If you have already named an executor for your estate, then you have taken the first steps to making sure your family and loved ones will be taken care of after your passing. But, unfortunately, many executors end up making costly mistakes which lower the value of the estate you worked your whole life to build up, and your beneficiaries are the ones who lose out. Below we take a look at common mistakes that executors make and what steps you can take to avoid them.
Not Understanding the Executor’s Duties
An executor will be in charge of making sure all of your assets are properly distributed. Clearly this is a lot of responsibility, and you want to name an executor you can trust to handle your property when you are gone. But in the pursuit of finding a trustworthy executor, many people name close friends or family members as executors despite the fact they may be ignorant of the executor’s duties and/or financially unsophisticated. This can lead to all sorts of problems, including the loss and depletion of estate assets, or beneficiaries simply never getting paid or facing long, expensive probate battles. By naming a sophisticated individual who understands the duties of an executor – such as an estate planning attorney or CPA – you can minimize these risks.
Unnecessary Delay Leading to Loss of Assets
Even where an executor might understand his or her duties and have the resources to carry them out, an executor who does not timely take action to settle the affairs of the estate and make sure beneficiaries are paid can leave the estate open to attack by creditors and false claims of entitlement. Even without those threats, needy beneficiaries may not get the benefits you intended them to receive in a timely manner when an executor does not make overseeing your estate a priority. To avoid this, make sure you name an executor who will take timely action on your estate and who understands the urgency of attending to your affairs after your passing.
Making Payments Out of Priority
Probate law provides a framework by which creditors, taxes, and beneficiaries are to be paid, and when the estate does not have the funds to pay each one of those parties in full, someone will be left with less than what they may have been expecting. When lower priority debts are paid before their time, the estate can find itself the subject of costly litigation, lowering the amount available for everyone. Again, working with a sophisticated executor such as an attorney or CPA who understands probate will help to avoid this issue.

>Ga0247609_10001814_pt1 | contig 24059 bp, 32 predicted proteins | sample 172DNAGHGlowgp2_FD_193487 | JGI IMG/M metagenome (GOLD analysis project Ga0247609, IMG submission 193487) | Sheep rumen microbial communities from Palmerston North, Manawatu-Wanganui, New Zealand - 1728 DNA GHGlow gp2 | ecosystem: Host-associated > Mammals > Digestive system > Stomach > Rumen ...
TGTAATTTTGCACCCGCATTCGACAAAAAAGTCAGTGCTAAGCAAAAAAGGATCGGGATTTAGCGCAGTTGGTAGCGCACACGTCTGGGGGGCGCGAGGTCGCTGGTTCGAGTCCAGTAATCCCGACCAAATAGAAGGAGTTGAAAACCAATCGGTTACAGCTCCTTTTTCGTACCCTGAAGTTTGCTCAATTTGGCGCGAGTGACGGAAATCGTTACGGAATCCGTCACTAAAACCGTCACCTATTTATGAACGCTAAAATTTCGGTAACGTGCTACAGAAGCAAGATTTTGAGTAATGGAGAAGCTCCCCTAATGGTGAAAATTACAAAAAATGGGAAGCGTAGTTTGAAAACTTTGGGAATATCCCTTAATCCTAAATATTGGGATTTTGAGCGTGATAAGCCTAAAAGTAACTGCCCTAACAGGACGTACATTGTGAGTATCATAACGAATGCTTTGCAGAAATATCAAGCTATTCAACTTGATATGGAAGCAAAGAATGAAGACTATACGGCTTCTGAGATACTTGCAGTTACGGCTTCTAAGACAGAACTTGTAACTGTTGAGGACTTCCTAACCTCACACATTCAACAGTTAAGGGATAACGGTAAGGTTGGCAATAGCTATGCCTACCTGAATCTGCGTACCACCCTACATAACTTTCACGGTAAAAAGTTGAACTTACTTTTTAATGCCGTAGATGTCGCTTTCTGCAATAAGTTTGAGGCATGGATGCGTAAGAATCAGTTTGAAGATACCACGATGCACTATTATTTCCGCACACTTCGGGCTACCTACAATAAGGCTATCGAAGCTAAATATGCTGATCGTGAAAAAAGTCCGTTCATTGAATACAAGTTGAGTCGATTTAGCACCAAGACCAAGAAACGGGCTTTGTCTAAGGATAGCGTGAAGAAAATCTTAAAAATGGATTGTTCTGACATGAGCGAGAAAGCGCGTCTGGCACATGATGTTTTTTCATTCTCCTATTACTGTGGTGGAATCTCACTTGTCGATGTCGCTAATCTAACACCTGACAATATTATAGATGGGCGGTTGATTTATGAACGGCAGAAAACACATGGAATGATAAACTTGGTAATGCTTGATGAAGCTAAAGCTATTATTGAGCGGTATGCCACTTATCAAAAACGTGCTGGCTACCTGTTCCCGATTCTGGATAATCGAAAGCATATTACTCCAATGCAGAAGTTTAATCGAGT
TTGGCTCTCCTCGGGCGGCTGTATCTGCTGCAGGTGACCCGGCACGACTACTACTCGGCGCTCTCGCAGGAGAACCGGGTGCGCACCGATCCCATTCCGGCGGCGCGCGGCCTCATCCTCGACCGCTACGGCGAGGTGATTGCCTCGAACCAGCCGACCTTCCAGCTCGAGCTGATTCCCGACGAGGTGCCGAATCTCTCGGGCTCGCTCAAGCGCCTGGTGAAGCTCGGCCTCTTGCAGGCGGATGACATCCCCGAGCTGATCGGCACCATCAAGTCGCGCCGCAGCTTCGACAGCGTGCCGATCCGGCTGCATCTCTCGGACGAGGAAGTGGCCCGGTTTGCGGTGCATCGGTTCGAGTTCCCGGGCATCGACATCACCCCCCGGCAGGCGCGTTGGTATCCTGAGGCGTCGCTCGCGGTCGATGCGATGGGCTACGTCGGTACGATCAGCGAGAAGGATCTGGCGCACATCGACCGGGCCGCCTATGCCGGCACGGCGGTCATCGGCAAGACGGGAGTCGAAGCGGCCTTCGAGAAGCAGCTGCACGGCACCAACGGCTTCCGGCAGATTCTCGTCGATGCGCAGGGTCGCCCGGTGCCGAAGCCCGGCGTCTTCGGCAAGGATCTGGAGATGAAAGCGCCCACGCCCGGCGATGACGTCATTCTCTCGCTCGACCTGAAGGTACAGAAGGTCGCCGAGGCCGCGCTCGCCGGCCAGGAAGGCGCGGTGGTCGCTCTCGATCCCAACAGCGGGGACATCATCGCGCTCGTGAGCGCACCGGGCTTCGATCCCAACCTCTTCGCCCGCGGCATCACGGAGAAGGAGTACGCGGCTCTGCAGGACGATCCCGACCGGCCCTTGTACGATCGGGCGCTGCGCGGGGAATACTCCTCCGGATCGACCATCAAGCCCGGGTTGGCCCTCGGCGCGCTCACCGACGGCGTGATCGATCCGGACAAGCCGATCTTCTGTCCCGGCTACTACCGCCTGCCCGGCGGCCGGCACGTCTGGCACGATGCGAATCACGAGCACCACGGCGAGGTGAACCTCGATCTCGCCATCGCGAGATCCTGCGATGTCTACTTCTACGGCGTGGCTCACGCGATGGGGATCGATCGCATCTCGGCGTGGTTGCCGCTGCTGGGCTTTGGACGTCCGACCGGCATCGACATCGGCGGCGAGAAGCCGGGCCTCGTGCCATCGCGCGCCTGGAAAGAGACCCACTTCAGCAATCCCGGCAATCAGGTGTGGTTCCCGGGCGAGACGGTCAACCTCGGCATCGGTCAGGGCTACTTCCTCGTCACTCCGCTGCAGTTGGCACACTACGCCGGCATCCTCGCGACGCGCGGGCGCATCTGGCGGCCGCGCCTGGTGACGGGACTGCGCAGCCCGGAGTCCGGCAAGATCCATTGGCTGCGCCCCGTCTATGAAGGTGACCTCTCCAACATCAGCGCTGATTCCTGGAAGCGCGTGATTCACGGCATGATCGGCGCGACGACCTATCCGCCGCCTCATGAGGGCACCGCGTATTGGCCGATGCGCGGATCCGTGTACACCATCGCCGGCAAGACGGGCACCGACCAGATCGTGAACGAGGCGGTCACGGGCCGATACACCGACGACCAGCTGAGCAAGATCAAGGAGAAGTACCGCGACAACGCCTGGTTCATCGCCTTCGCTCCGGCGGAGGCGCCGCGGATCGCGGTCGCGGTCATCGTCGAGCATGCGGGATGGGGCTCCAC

Engaging in Risky Investment Choices
Some but not all estates give executors the ability to make discretionary choices with assets, either during the probate process as part of funding trusts. Thus, an executor may have the ability and even the responsibility to invest estate funds, but when an unsophisticated and/or foolhardy executor makes risky investment choices (say, choosing to invest in a risky start-up over blue-chip bonds), it is your beneficiaries who pay the price. Provide specific investment guidelines for executors, make the investment choices prior to your passing, or name an executor who understands sound investment strategies.
Poor Handling of Real Estate
Real estate is often one of the most valuable assets in an estate, and how it is handled can have an enormous effect on the value of your estate and what is available to your beneficiaries. When real estate belonging to a recently deceased is quickly sold on the market with little repairs, evaluation of tax issues, or marketing efforts by unsophisticated sellers, tens and even hundreds of thousands of dollars can be lost, and those losses make their way to your beneficiaries. Work with your executor to create clear strategies for the disposition of your real estate to obtain the highest price possible.
See What a Pasadena Probate Attorney Can Do For You
Christopher B. Johnson is an estate planning and probate attorney in Pasadena, CA who has helped thousands of individuals and families over the past 18 years in creating and reaching their estate planning objectives as well as in navigating probate issues. Schedule a consultation with him today to discuss your estate planning goals.